The embodied energy values can be found here.
From a "greener" perspective using native domestic hardwoods which contribute far less "carbon" to the products "carbon foot print." That and the fact that you would be supporting a USA grown and produced product.
The US timber industry is far better managed than nearly all of the third world operations and finding FSC (forestry stewardship council) certified material is not too tough.
As a final note...having a "real" wood floor that can be finished over and over...and thereby Outlive 3, 4 or even 5 bamboo floors...is indeed the better choice. In my many years of refinishing floors I have yet to see a bamboo floor last just a fraction of a real floor.
Ive been installing floors for 16 years and a quality pre-finished hardwood or bamboo flooring is ok to put in a bathroom as long as your installer does his job properly.
Bamboo will work but tile is always the best in wet areas! It cleans up easy and will last a lot longer in wet areas. Bamboos range widely in quality so make sure you know what you are getting.
I love the look of tile, buy everyone is talking me out of it.
Only you can talk yourself out of it! :-)
If that's what you love, get it! Your house, you have to live with it!
There really isn't a "right" or "wrong", just what's right for you. Pretty much any floor finish (within reason) if installed properly will be just fine. If you go with what you truly love, there will be no regrets down the road.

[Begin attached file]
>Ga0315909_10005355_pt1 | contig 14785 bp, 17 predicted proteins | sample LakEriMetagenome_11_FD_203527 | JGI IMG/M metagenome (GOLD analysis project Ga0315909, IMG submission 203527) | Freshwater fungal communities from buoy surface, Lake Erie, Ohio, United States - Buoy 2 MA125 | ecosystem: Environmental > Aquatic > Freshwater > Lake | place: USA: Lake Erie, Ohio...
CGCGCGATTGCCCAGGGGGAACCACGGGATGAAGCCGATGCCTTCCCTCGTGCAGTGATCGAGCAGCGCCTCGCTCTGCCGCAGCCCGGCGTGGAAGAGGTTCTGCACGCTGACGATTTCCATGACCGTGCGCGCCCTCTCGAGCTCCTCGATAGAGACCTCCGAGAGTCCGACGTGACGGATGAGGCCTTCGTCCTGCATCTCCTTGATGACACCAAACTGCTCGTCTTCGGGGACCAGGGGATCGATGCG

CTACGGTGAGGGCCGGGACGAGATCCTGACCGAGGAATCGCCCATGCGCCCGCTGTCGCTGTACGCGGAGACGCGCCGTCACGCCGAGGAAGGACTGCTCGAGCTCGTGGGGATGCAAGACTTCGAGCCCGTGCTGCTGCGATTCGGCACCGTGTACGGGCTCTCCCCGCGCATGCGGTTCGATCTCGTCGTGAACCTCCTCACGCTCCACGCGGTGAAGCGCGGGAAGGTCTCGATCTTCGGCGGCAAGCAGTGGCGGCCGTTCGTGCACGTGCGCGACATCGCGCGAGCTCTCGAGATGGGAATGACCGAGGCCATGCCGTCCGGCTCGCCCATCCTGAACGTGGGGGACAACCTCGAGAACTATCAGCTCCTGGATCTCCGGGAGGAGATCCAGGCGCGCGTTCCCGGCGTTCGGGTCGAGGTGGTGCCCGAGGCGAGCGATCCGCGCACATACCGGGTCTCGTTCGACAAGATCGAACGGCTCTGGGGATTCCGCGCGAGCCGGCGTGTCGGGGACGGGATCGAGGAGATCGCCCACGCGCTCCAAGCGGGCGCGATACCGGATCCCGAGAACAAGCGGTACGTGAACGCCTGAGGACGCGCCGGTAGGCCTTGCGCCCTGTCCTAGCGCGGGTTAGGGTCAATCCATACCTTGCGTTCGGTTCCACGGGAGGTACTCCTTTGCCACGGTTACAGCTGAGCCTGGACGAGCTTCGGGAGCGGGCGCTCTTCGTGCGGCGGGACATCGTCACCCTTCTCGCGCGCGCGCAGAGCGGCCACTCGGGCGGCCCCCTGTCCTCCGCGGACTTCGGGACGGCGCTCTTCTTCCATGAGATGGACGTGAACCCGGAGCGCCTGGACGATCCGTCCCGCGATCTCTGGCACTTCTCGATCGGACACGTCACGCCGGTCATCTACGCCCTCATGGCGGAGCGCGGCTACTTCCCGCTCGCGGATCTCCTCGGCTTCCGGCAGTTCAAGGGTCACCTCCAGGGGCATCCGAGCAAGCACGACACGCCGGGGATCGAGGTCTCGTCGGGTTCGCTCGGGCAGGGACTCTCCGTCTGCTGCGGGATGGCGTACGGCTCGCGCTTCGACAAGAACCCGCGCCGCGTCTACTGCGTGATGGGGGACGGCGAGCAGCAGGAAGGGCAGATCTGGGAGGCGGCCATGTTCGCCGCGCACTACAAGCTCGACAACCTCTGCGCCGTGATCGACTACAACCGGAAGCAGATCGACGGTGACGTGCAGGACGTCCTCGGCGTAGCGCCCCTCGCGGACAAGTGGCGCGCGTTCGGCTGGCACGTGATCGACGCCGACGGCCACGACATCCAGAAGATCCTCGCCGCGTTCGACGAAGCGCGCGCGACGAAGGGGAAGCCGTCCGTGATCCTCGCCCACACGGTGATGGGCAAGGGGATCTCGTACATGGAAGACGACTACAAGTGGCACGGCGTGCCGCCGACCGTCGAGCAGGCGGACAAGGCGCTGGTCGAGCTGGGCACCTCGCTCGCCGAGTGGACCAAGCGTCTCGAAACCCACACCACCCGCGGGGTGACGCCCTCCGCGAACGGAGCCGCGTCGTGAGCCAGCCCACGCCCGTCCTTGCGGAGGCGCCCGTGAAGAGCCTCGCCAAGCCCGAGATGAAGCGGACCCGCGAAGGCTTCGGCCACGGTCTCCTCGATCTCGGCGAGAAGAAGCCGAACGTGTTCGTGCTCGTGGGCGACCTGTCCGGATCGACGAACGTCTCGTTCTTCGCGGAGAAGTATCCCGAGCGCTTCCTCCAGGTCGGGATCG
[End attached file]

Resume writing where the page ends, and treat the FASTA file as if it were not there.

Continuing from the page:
Melanie...tile where?....Tile is the hands down best for kitchens, baths, laundry, entries, utility rooms. In some climates it is even good for bedrooms...ie: tropical beach type homes. My home only has carpet in two of the back smaller and out of the way bedrooms...every thing else is tile or hardwood...tile in all of the baths kitchen etc.
BTW who is trying to talk you out of tile?
Tile in the bathroom. Some relatives and friends have said not to get it. I really like the look of it. I have 3 kids, and i worry about it chipping or cracking if something gets dropped on it. Its our only bath. I want something easy to clean and durable. Our home is older and the walls and ceiling are the old smaller tiles. We are planning to remodel soon. Our floor is vinyl. How often do tiled floors need regrouted?
With proper prep (ie: backer ..set and screwed over a sound subfloor) the grout will last 20 years or more. Sealing it every couple of years will make your cleaning regime easier. I've seen tile that was 30 and 40 years old and still going strong.
In many installs I have done the addition of a radiant heating element adds a very nice touch.
We have gas in our home, can we put only the radiant heating in the bath, and about how much extra do you think it costs? My husband would be doing all the work.
If you have an unfinished basement, or access to the subfloor thru a drop ceiling, you can add radiant flooring to the entire level of the house. See www.suntouch.com.
When installing the radiant floor in a tiled situation, extreme care must be taken in laying the mesh and covering with thinset..........one nick in the wire and you have major problems.
In terms of cost, overall you are looking at approximately $1.50 per sq ft which cover all materials, thermostatic control and a dedicated 20AMP electrical circuit.
And there is nothing like a warm tile floor in the winter months when step on it.
Another company is "warmly yours" http://www.warmlyyours.com/en-US/ If have installed both of these (suntouch too) these system are designed to install above the subfloor. I have suntouch installed in my master bath...its great.
I've used Warmly Yours for years now with great success. I continue to use them to this day. Excellent product, pricing, and customer service.
Best of all, it's an electric mat requiring very little prep and installs easily on top of the subfloor as described by KMS. It's not really sufficient for primary heating, but will make tile floors feel warm underfoot per its design.